NTSB releases updates about engineer behind train crash

During a briefing, the NTSB stated that one of the black recorders from the train wasn't working at the time of the crash.

- Investigators released new information about the engineer behind the controls along with details about one of the data recorders recovered from the crash.

The NTSB told Fox 5 the event recorder or black box from the rear of the train was not working at the time of the crash, which adds to the mystery of what went wrong. Train engineer, Thomas Gallagher, told investigators everything seemed normal as the train was going into the station.

Days after the accident that took one young mother's life and injured more than 100, workers are around the clock clearing away debris at the Hoboken terminal. They need to reach the train so they can get the event recorder and camera from the front cab. The NTSB says they interviewed the engineer, who told them the brakes were working when he tested them.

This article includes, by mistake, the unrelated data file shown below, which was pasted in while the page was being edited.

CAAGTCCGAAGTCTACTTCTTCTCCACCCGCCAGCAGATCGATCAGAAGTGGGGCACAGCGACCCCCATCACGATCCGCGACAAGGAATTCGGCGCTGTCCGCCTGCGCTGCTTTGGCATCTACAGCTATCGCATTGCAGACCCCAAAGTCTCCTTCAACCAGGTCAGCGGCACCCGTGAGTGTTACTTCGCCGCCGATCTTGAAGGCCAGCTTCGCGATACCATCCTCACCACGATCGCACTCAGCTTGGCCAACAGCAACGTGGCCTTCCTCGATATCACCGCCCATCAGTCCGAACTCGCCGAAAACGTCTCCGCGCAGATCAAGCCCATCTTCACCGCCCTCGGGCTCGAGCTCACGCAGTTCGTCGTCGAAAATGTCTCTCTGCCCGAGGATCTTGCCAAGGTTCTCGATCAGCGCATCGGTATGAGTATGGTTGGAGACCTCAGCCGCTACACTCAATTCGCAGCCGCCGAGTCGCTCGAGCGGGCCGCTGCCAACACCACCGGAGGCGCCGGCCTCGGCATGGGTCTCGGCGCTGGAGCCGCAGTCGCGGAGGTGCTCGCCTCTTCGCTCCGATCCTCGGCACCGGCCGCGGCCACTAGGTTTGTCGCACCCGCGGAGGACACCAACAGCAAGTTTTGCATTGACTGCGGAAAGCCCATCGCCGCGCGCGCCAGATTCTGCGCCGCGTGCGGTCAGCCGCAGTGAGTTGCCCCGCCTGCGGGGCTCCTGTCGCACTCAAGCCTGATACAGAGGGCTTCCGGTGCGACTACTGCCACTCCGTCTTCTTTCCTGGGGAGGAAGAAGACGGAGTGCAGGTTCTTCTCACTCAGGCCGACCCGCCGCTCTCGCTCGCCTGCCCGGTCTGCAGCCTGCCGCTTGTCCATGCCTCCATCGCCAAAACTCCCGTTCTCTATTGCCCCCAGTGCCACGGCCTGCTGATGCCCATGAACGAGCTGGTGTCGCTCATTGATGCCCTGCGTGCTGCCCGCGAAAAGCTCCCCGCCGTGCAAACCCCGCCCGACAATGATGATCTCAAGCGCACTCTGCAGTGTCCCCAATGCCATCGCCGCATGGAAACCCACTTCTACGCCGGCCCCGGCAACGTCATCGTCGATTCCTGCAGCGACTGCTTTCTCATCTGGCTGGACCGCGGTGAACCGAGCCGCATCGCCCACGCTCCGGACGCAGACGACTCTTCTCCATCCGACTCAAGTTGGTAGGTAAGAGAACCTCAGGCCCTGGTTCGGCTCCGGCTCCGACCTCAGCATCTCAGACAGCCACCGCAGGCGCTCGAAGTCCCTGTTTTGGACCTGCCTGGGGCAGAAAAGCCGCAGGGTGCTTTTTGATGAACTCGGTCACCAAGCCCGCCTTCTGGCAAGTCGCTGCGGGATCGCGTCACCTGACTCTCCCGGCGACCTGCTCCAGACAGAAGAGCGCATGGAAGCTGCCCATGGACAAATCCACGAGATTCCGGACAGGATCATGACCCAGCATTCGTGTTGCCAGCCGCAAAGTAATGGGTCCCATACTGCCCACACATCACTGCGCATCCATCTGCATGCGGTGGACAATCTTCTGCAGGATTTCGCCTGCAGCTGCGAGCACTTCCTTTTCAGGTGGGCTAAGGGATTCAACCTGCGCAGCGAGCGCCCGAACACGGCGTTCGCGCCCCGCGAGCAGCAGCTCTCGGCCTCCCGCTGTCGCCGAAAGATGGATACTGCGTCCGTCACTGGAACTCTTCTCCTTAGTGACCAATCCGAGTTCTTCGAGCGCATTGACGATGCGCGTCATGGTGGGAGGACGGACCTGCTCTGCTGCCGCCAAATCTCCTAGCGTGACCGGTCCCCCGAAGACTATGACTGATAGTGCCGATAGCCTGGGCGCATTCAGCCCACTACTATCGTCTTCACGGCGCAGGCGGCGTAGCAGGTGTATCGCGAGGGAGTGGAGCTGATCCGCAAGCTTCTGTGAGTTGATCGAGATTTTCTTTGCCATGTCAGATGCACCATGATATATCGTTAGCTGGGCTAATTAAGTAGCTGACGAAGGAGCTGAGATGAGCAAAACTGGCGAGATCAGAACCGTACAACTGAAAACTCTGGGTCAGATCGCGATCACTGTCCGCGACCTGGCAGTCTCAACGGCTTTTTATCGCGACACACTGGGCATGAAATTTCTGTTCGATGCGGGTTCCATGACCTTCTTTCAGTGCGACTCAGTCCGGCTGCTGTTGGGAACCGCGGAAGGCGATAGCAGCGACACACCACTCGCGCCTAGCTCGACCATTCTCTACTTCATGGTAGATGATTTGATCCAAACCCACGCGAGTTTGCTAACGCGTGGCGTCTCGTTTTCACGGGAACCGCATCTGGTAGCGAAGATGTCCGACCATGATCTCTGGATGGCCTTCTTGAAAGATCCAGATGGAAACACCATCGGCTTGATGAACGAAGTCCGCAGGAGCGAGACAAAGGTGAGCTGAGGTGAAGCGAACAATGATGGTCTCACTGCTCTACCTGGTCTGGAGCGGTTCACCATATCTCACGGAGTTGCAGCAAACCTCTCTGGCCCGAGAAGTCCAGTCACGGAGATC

"He [Gallagher] said that when he checked, he was operating at 10 mph when the train went into the station. Then he woke up on floor of the cab," said NTSB vice chairman Bella Din-Zarr

Investigators know the train entered the station much faster than the posted 10 mph speed limit. Fox 5 caught up with Senator Robert Menendez at the New Jersey state Hispanic parade. He told Fox 5 that positive train control technology, which automatically slows down or stops trains speeding above the limit, will be mandatory by 2018, but he also voiced his concern that NJ transit is lagging behind.

The NTSB said it has no timeline of when their fact-finding mission will be finished. They are facing safety obstacles because of the fragile nature of the station. Once the cleanup is complete, Senator Menendez will call congressional hearings to secure the safety of riders.

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